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Short-Term Energy Outlook

Release Date: March 10, 2015  |  Next Release Date: April 7, 2015  |  Full Report    |   Text Only   |   All Tables   |   All Figures

Electricity

Much of the eastern United States experienced a very cold February, which resulted in increased electricity demand for space heating. EIA estimates total U.S. generation during February 2015 averaged 11,800 gigawatthours (GWh) per day, which would be a monthly record for February. However, this estimated level of generation still falls short of the winter-month record for total U.S. power generation (12,178 GWh per day) during January 2014.

Electricity Consumption

Milder January temperatures offset the cold February weather, leading to a forecast reduction of 6.2% in first-quarter heating degree days compared with the same period last year. The colder-than-expected temperatures in February contribute to an increase in EIA's projection of residential electricity sales for 2015, compared with last month's forecast. EIA expects U.S. retail residential sales of electricity will grow by 0.7% in 2015 and then decline by 0.3% in 2016. Projected U.S. sales of electricity to the commercial sector increase by 1.6% this year and by 1.1% in 2016. Projected industrial electricity sales rise by 1.9% in 2015 and by 1.3% in 2016.

Electricity Generation

EIA forecasts that U.S. electricity generation will grow by an average of 1.3% in 2015 and 0.6% in 2016. The cost of natural gas used for power generation fell in recent months, with the Henry Hub spot price declining from an average of $4.29/MMBtu last summer to an average of $2.87/MMBtu in February. This decline in fuel costs, combined with upcoming coal plant retirements, is expected to contribute to an increase in natural gas-fired generation. EIA expects the share of total generation fueled by natural gas to average 29.2% during 2015, up from 27.4% last year. In contrast, the share of generation provided by coal falls from 38.7% in 2014 to 37.2% in 2015.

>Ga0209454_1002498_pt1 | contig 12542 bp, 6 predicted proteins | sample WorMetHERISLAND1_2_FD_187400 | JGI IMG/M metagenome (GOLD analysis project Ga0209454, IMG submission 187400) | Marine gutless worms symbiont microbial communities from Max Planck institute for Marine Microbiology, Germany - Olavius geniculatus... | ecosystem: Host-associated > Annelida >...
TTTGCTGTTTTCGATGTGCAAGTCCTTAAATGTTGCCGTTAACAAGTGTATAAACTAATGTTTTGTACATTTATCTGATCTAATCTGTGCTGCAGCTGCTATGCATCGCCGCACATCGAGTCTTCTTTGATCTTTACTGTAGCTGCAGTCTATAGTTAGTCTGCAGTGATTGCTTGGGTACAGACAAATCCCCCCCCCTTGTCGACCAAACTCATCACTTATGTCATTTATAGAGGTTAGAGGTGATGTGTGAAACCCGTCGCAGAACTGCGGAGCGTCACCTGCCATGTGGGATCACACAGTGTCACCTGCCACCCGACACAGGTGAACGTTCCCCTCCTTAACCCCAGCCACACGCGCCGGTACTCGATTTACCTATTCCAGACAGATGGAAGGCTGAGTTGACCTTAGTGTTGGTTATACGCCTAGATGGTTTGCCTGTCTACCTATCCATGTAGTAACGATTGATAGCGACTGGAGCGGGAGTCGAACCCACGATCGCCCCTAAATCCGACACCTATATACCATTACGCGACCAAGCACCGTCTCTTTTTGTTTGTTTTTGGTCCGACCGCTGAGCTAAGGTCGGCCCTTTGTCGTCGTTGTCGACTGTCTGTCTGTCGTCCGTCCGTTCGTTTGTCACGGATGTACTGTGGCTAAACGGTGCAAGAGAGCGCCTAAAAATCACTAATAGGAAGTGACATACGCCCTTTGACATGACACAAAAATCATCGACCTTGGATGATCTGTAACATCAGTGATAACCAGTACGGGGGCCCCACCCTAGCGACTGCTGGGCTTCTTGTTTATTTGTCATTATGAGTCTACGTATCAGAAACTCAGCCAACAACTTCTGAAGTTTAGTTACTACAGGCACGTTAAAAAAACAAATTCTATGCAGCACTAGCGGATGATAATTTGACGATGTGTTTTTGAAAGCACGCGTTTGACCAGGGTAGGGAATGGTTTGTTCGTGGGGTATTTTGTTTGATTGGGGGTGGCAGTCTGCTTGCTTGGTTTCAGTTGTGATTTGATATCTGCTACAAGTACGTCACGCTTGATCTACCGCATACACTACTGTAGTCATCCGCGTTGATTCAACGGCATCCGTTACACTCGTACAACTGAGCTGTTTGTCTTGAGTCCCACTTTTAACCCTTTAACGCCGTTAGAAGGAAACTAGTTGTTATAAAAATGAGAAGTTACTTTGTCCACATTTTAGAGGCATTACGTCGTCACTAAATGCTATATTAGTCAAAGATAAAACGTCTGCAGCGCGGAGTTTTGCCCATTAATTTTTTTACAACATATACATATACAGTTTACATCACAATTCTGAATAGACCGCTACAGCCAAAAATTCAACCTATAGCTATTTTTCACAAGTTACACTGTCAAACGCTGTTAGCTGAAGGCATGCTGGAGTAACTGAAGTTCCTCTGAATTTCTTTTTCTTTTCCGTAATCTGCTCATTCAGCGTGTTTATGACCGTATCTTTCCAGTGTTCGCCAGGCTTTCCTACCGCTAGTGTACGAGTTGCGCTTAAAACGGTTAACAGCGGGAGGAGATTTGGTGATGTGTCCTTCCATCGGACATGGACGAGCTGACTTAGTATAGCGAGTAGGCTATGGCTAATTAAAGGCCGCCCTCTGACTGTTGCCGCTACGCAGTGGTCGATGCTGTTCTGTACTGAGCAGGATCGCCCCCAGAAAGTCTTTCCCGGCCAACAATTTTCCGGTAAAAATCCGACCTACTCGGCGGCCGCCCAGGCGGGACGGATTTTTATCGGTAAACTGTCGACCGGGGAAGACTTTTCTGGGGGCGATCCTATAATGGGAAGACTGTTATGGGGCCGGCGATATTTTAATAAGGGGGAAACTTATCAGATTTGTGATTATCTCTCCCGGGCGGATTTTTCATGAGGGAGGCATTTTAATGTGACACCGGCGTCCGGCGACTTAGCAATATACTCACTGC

Electricity Retail Prices

Average U.S. residential electricity prices increased in 2014 at the highest rate (3.1%) since 2008. EIA expects continued growth in average residential electricity prices over the forecast period, albeit at a slower pace than last year. The U.S. retail residential price is projected to increase by 1.0% in 2015 and by 1.8% in 2016.

U.S. Electricity Summary
  2013 2014 2015 2016
Retail Prices (cents per kilowatthour)
Residential Sector 12.12 12.50 12.63 12.86
Commercial Sector 10.28 10.75 10.62 10.76
Industrial Sector 6.84 7.01 6.82 6.91
Power Generation Fuel Costs (dollars per million Btu)
Coal 2.35 2.36 2.31 2.34
Natural Gas 4.33 4.98 3.98 4.28
Residual Fuel Oil 19.33 19.26 11.67 12.68
Distillate Fuel Oil 23.08 22.33 15.74 18.57
Generation (billion kWh per day)
Coal 4.332 4.344 4.221 4.181
Natural Gas 3.082 3.074 3.311 3.371
Nuclear 2.162 2.184 2.135 2.143
Conventional Hydroelectric 0.736 0.709 0.752 0.723
Renewable (non-hydroelectric) 0.695 0.770 0.808 0.874
Total Generation 11.140 11.214 11.359 11.422
Retail Sales (billion kWh per day)
Residential Sector 3.82 3.84 3.87 3.86
Commercial Sector 3.68 3.72 3.78 3.82
Industrial Sector 2.68 2.62 2.67 2.70
Total Retail Sales 10.21 10.20 10.34 10.40
Primary Assumptions (percent change from previous year)
Real DIsposable Personal Income -0.2 2.4 3.2 2.4
Manufacturing Production Index 2.9 3.8 3.0 3.5
Cooling Degree Days -12.6 -0.4 4.7 0.6
Heating Degree Days 18.5 1.9 -3.7 -3.8
Number of Households 0.7 0.5 0.9 1.3

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